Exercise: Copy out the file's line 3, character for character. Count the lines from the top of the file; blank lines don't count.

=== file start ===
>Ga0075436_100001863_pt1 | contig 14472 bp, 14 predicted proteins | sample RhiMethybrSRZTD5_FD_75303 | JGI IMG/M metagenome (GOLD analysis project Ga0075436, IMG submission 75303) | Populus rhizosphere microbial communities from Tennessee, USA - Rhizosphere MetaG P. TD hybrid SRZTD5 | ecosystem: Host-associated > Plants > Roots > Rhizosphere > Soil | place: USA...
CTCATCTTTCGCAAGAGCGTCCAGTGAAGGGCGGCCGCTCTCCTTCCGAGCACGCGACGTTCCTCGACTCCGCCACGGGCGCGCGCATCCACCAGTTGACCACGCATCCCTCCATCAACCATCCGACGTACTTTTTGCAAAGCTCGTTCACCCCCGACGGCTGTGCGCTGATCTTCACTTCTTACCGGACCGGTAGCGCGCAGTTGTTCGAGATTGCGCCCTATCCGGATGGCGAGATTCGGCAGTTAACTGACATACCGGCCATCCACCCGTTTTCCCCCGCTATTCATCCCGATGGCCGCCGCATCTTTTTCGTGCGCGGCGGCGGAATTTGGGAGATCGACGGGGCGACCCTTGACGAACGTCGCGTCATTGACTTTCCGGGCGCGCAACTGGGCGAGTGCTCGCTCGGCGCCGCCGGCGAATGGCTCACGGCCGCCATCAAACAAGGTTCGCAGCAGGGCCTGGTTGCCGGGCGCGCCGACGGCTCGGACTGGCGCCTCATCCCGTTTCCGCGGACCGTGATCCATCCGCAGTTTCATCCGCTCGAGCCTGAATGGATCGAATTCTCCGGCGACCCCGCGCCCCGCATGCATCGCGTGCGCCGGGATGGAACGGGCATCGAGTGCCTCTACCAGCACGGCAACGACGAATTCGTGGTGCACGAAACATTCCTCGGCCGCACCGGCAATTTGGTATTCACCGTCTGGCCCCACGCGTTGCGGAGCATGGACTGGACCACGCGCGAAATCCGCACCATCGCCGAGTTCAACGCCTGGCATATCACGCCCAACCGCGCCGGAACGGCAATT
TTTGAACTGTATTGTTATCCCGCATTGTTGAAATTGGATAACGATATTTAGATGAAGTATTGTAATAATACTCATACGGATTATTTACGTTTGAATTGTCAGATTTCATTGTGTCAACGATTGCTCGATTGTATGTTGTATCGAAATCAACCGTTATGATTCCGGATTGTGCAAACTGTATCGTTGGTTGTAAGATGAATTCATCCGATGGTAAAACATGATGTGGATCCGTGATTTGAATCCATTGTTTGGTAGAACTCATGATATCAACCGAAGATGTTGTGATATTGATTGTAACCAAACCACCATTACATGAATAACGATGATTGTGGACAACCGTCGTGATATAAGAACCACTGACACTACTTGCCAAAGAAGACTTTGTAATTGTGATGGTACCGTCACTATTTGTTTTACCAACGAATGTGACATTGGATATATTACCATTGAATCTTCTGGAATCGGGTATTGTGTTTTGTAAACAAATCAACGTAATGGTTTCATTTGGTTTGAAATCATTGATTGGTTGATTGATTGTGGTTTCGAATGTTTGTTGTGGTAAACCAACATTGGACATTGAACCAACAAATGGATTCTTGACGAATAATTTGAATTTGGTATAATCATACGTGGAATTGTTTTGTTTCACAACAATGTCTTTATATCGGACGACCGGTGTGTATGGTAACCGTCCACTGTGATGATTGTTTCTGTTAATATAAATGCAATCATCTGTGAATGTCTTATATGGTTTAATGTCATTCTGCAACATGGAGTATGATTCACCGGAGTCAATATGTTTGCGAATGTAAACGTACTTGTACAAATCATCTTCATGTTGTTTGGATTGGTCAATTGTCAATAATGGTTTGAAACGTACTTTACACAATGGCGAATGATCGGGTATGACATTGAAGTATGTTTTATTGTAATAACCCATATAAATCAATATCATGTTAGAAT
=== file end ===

TTTGAACTGTATTGTTATCCCGCATTGTTGAAATTGGATAACGATATTTAGATGAAGTATTGTAATAATACTCATACGGATTATTTACGTTTGAATTGTCAGATTTCATTGTGTCAACGATTGCTCGATTGTATGTTGTATCGAAATCAACCGTTATGATTCCGGATTGTGCAAACTGTATCGTTGGTTGTAAGATGAATTCATCCGATGGTAAAACATGATGTGGATCCGTGATTTGAATCCATTGTTTGGTAGAACTCATGATATCAACCGAAGATGTTGTGATATTGATTGTAACCAAACCACCATTACATGAATAACGATGATTGTGGACAACCGTCGTGATATAAGAACCACTGACACTACTTGCCAAAGAAGACTTTGTAATTGTGATGGTACCGTCACTATTTGTTTTACCAACGAATGTGACATTGGATATATTACCATTGAATCTTCTGGAATCGGGTATTGTGTTTTGTAAACAAATCAACGTAATGGTTTCATTTGGTTTGAAATCATTGATTGGTTGATTGATTGTGGTTTCGAATGTTTGTTGTGGTAAACCAACATTGGACATTGAACCAACAAATGGATTCTTGACGAATAATTTGAATTTGGTATAATCATACGTGGAATTGTTTTGTTTCACAACAATGTCTTTATATCGGACGACCGGTGTGTATGGTAACCGTCCACTGTGATGATTGTTTCTGTTAATATAAATGCAATCATCTGTGAATGTCTTATATGGTTTAATGTCATTCTGCAACATGGAGTATGATTCACCGGAGTCAATATGTTTGCGAATGTAAACGTACTTGTACAAATCATCTTCATGTTGTTTGGATTGGTCAATTGTCAATAATGGTTTGAAACGTACTTTACACAATGGCGAATGATCGGGTATGACATTGAAGTATGTTTTATTGTAATAACCCATATAAATCAATATCATGTTAGAAT